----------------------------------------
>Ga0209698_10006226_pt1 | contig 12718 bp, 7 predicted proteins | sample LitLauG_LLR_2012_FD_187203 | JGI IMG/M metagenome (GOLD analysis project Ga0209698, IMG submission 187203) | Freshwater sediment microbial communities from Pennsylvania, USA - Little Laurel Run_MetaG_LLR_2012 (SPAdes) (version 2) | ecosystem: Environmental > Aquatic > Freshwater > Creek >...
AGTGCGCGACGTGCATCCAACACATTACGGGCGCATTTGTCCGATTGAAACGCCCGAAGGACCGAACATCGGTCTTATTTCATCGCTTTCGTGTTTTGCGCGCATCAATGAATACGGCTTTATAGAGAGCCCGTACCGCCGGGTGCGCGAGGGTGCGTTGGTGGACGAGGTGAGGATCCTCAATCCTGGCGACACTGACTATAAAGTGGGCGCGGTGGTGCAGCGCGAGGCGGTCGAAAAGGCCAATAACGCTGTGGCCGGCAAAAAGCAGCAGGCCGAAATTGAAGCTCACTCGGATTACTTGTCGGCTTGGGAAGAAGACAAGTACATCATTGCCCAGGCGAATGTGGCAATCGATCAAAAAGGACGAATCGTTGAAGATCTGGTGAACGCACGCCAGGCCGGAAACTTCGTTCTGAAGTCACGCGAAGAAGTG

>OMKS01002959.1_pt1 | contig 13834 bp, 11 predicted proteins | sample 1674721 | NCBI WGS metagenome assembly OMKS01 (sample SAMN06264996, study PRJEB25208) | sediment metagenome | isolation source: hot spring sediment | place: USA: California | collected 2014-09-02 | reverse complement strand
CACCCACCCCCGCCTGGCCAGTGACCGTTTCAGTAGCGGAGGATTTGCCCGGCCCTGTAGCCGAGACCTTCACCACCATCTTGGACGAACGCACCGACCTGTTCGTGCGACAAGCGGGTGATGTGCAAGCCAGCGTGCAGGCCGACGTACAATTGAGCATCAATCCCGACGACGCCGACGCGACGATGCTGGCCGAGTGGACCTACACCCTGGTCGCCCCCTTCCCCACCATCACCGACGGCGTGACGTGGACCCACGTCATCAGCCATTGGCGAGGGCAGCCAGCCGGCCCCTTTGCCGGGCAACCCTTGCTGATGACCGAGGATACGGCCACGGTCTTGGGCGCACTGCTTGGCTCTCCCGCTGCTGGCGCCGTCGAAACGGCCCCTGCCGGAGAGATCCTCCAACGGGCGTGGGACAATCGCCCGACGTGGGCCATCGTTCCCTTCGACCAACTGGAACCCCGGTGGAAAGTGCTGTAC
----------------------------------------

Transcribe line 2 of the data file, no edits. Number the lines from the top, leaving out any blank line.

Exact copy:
AGTGCGCGACGTGCATCCAACACATTACGGGCGCATTTGTCCGATTGAAACGCCCGAAGGACCGAACATCGGTCTTATTTCATCGCTTTCGTGTTTTGCGCGCATCAATGAATACGGCTTTATAGAGAGCCCGTACCGCCGGGTGCGCGAGGGTGCGTTGGTGGACGAGGTGAGGATCCTCAATCCTGGCGACACTGACTATAAAGTGGGCGCGGTGGTGCAGCGCGAGGCGGTCGAAAAGGCCAATAACGCTGTGGCCGGCAAAAAGCAGCAGGCCGAAATTGAAGCTCACTCGGATTACTTGTCGGCTTGGGAAGAAGACAAGTACATCATTGCCCAGGCGAATGTGGCAATCGATCAAAAAGGACGAATCGTTGAAGATCTGGTGAACGCACGCCAGGCCGGAAACTTCGTTCTGAAGTCACGCGAAGAAGTG